Writing for Final Viewings at Julius Caesar Gallery
The pieces in this exhibition are combinations of references to films, people, and events, mixed with forms and color in monumental or memorial-like structures. Previously these pieces have been used as individual elements for installations that have been arranged by stacking or propping. In this context, they are fixed into place—sometimes referenced by gravestones—to signal a sense of finality. The materials used span wood, fabric, ceramic, paint, plaster, and plastic.
When reading tarot cards you are given a selection of random cards in a prescribed arrangement and then have to develop a narrative filtered through your own perspective and experience. You are meant to fill in the gaps to a story that makes sense to you. I have my own ideas of how these pieces coalesce into a completed arrangement through the process of constructing them, but what you see when they are completed is entirely your problem.
The Monks of Sainte-Marie-des-Bois, Michelle Remembers, Selling Sunset is one of the first pieces that I made that used references in this way. Michelle Remembers is considered by some to be the impetus of the satanic panic, a supposedly true account of a woman uncovering hidden memories through hypnosis of being ritualistically tortured by Satanists. The component referencing Michelle Remembers acts as a horizontal barrier in an arrangement resembling a gravestone cross.The top piece, The Monks of Sainte-Marie-des-Bois, is a reference to De Sade’s Justine in which the protagonist is held captive and systematically tortured by sadistic monks. The bottom piece references Selling Sunset, a flashy reality TV show where ambitious realtors compete to sell property under the tutelage of a pair of hairless tanned twin brothers. If i translated this arrangments into a film what forms in my mind is something colorful, tacky, over-the-top, mixed with 70’s film grain, a color palette from how I remember Agnes of God, candle-lit monasteries from Westerns, with whatever the mean, trashy, giddy tone of Freeway is.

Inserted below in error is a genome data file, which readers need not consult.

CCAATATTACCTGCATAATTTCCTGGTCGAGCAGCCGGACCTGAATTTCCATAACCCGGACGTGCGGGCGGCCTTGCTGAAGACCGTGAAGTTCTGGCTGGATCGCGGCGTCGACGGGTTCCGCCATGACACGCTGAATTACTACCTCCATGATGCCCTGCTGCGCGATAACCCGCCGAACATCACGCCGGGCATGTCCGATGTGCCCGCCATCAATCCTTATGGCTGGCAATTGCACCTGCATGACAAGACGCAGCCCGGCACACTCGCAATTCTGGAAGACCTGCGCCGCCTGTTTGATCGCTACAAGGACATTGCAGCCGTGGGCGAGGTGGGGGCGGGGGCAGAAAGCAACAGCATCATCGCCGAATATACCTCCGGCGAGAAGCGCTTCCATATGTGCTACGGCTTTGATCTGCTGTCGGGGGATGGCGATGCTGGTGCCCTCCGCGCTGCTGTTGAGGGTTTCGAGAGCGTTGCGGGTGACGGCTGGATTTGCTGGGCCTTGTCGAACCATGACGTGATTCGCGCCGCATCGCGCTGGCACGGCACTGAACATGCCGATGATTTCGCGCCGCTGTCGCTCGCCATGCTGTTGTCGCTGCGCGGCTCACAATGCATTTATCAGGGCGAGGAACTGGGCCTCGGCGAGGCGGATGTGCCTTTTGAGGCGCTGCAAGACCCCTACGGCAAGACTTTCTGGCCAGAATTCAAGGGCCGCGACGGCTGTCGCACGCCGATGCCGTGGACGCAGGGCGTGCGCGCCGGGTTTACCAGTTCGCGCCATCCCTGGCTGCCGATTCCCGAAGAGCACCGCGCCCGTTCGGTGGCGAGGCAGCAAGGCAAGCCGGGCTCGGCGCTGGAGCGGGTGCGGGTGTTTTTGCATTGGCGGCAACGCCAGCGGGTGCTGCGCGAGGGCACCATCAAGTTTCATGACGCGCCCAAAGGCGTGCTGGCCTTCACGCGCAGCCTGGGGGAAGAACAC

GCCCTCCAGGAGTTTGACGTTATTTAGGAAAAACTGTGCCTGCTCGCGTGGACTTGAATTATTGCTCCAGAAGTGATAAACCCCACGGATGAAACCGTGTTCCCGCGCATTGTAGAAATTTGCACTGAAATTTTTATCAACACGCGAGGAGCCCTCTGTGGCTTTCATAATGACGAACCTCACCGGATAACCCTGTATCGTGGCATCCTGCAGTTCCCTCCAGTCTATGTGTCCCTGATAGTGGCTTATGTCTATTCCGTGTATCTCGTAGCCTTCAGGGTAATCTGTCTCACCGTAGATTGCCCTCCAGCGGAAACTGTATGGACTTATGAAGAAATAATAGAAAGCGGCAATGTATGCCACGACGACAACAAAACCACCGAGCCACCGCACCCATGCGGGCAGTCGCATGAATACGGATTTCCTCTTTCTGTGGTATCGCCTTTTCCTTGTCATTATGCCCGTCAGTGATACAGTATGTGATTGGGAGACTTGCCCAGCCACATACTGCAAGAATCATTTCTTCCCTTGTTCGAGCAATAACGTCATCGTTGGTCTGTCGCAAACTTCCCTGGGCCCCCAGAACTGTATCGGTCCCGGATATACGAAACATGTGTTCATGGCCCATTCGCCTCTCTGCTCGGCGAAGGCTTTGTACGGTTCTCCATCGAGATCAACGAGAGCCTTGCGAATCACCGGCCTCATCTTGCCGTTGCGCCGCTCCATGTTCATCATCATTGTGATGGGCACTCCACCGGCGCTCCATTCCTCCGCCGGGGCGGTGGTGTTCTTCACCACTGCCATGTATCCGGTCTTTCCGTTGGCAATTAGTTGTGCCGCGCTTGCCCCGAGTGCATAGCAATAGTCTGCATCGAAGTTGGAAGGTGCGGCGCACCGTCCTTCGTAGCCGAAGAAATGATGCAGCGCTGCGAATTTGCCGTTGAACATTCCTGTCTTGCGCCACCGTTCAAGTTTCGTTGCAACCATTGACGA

I think at this moment there is a desperate search for a story that explains why things are the way they are. Having a set story allows you to proceed confidently without guilt. At this time this desire seems impossible to fulfill and there isn’t a clear way to move forward. Headstones mark the absolute completion of a person’s story; their agency in their story is concluded. In this work the grave is like the fantasy of putting a pin in living specimens to hold a form when a stable narrative seems like an impossibility.
Photo by Roland Miller
To see more of Final Viewings at Julius Caesar as well as "A blue lead pencil and a pair of shears” by Kate Conlon follow this link: